13 Querying the Office of Human Resources system of record to identify former and current employees for testing Using data analytics to compare the listing of both current and former employees against the listing of users with logical and physical access o User accounts were judgmentally selected from the full populations of potentially active accounts for former employees based on the risk associated with what each account had access to. We selected the following samples: Access de-provisioning: 85 samples Access provisioning: 20 samples Privileged accounts: 20 samples Physical de-provisioning: 100 samples Reviewing applicable laws, rules, and regulations related to identity management including: o o o o o Federal Information Security Management Act of 2002 (FISMA) Federal Health Insurance Portability and Accountability Act of 1996 (HIPAA) HIPAA s Health Information Technology for Economic and Clinical Health (HITECH) Act Payment Card Industry Data Security Standard (PCI DSS version 3.0 November 2013) Criminal Justice Information Services Security Policy (CJIS version 5.2 August 2013) Querying Technology Services help desk ticketing system to identify whether individuals access was provisioned in accordance with existing policies Reviewing existing security awareness training content Reviewing relevant audits conducted in the past related to DIA information security awareness training Performing tail-gate testing to determine the effectiveness of the physical badge control system Page 7 Office of the Auditor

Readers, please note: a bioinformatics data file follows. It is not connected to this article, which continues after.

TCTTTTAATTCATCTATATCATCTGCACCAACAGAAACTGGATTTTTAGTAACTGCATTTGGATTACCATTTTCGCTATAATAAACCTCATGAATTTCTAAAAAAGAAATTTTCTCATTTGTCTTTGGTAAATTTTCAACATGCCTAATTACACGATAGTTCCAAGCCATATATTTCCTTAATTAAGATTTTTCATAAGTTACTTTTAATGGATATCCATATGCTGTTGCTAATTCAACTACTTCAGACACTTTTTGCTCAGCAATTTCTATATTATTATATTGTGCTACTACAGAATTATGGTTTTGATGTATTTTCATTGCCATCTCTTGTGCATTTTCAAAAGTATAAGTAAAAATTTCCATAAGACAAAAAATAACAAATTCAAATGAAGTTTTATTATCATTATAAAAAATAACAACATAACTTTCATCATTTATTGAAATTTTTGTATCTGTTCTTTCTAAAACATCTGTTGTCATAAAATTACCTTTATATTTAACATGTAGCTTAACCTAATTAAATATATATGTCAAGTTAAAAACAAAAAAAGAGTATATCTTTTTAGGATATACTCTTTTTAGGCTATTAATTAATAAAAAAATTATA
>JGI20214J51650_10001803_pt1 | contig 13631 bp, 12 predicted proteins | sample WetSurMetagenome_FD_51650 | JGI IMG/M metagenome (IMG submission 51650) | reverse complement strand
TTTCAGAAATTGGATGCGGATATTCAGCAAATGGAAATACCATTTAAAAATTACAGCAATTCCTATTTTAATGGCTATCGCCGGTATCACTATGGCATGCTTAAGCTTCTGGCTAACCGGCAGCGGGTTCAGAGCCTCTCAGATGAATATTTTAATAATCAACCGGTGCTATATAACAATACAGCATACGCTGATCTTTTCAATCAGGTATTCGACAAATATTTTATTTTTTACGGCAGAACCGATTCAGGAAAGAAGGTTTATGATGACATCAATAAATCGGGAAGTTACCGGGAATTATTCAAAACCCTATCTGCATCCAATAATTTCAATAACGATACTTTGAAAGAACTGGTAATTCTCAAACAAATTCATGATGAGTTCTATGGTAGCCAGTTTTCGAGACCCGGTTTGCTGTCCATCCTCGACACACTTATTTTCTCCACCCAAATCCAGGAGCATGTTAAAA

14 FINDING The City Needs to Improve Governance around Identity Management to Ensure that Access to Facilities and Systems Is Appropriately Restricted Audit work identified several weaknesses related to the City s identity management governance structure for both physical and logical access to facilities and systems. With regard to physical access, we found inconsistent application of procedures used to provision and de-provision employee physical access badges, which resulted in former employees having active badges after they no longer worked for the City. With regard to logical access, we found that some individuals who no longer worked for the City still had active credentials, allowing them to access City systems, some of which contain sensitive information. To mitigate the risk associated with unauthorized access to City facilities and systems, we recommend that the City create a comprehensive information security governance structure including security awareness training, periodic entitlement reviews, a list of third-party workers, and procedures for requesting and removing access. Physical Access to Some City Facilities and Secured Areas Is Not Restricted to Authorized Individuals Physical access controls prevent unauthorized individuals from accessing City buildings. The City uses a variety of idenfication tools to ensure that physical access is only granted to City employees and only to the extent that they need access to perform their job duties. However, in the course of our audit work, we found a number of instances where individuals who no longer work for the City still had active badges that would grant them entry to secured facilities. During the audit, we tested two badging systems controlling access to the Wellington E. Webb Municipal Office Building (Webb Building), Performing Arts Center, Denver Animal Shelter, City data centers, Minoru Yasui Building, Roslyn Building, City Permit Center, 911 Technologies, and Department of Human Services facilities. A Significant Number of Badges for Previous City Employees Remain Active New City employees are issued photo identification badges to access secured City facilities and rooms. Badges are provisioned upon receipt of a signed access request form from the new employee s agency. To test the badge-provisioning process, we compared the list of all former City employees since 2000 against the list of active badge holders. Our testing identified 972 active badges for employees who are no longer on the City s centralized payroll system. Some of these active badges could be legitimately active if a former employee was rehired but is paid outside of the City s centralized payroll system; however, since there is no list of these contractors, volunteers, or interns, we were not able to make that determination. City and County of Denver Page 8